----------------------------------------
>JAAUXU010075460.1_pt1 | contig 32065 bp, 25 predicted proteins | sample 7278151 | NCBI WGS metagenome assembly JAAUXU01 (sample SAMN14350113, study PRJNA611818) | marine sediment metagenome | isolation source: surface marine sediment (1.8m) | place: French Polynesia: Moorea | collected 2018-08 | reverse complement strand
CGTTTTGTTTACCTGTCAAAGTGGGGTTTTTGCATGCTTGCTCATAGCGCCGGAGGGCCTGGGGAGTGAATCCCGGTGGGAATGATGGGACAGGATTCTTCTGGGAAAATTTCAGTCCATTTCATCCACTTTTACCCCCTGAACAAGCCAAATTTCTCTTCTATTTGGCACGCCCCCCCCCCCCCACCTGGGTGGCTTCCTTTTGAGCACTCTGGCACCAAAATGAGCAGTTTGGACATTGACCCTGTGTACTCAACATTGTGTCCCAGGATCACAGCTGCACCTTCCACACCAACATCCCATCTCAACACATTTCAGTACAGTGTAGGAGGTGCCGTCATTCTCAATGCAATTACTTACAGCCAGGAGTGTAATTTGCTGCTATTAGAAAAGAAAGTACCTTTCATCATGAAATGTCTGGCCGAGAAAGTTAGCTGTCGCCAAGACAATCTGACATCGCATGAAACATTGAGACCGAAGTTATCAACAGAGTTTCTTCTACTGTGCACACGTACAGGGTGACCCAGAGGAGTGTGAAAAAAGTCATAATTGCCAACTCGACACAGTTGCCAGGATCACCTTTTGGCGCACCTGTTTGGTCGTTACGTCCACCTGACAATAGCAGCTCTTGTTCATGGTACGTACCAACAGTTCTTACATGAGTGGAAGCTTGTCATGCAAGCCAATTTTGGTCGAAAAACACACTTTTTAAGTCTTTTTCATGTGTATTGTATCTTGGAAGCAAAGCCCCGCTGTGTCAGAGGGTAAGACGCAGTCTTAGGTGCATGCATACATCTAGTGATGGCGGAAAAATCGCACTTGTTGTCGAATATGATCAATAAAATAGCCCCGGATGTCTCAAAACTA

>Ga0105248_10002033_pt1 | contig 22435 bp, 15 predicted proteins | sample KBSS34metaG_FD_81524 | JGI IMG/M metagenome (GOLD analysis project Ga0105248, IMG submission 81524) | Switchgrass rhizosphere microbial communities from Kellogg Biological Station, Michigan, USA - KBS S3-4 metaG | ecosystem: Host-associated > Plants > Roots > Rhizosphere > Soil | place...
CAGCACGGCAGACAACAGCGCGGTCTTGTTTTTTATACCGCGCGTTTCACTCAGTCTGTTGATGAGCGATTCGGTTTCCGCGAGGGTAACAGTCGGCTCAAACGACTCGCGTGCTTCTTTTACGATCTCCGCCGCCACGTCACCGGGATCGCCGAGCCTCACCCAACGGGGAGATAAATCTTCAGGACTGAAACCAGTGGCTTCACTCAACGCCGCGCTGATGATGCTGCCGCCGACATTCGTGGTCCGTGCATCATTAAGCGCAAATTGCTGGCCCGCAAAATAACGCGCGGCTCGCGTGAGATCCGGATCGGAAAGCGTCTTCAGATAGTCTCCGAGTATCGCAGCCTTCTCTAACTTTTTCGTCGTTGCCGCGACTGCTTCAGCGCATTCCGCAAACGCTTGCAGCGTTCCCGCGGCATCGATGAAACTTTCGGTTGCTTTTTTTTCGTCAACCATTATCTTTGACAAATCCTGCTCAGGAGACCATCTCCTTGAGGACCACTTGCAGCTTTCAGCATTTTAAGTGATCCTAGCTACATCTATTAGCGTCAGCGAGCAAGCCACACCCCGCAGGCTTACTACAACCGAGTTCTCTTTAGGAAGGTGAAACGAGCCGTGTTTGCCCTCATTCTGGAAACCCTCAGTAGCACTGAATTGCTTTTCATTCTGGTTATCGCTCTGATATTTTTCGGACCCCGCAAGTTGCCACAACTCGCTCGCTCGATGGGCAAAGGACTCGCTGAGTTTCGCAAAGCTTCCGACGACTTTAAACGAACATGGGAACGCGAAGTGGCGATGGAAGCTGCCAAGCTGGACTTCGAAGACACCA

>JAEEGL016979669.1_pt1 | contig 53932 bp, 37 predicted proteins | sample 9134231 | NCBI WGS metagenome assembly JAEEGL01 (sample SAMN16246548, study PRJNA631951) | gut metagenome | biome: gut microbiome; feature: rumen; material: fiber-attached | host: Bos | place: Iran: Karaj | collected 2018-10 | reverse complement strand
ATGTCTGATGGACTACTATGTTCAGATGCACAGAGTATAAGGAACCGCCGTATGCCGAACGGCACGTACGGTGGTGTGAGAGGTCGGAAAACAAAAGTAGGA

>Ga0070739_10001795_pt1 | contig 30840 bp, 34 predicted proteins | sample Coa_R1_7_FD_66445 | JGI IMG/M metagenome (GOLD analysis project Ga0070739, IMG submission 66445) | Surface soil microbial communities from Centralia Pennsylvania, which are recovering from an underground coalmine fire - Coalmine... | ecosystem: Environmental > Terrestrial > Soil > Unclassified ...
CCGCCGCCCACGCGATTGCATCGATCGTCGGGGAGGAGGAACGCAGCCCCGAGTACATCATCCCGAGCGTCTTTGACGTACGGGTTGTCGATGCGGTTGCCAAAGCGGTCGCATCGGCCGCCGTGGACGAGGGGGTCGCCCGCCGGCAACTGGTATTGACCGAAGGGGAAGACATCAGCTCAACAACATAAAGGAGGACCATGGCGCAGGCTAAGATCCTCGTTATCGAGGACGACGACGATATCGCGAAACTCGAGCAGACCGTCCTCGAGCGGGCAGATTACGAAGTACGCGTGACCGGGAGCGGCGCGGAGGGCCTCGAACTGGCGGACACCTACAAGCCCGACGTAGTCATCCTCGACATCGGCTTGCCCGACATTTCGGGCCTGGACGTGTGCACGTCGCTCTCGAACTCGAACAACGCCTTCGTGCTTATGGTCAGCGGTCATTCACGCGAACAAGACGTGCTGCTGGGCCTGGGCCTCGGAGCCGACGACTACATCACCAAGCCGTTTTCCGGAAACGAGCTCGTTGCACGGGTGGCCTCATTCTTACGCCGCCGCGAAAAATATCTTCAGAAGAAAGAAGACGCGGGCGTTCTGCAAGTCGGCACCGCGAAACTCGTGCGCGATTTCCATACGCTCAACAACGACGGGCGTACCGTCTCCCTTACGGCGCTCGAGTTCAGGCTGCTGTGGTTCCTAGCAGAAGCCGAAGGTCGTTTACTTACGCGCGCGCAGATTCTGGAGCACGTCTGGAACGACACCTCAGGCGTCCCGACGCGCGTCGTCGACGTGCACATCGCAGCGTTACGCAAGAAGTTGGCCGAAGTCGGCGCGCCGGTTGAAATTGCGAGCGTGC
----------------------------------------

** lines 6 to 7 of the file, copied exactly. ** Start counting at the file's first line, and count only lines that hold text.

ATGTCTGATGGACTACTATGTTCAGATGCACAGAGTATAAGGAACCGCCGTATGCCGAACGGCACGTACGGTGGTGTGAGAGGTCGGAAAACAAAAGTAGGA

>Ga0070739_10001795_pt1 | contig 30840 bp, 34 predicted proteins | sample Coa_R1_7_FD_66445 | JGI IMG/M metagenome (GOLD analysis project Ga0070739, IMG submission 66445) | Surface soil microbial communities from Centralia Pennsylvania, which are recovering from an underground coalmine fire - Coalmine... | ecosystem: Environmental > Terrestrial > Soil > Unclassified ...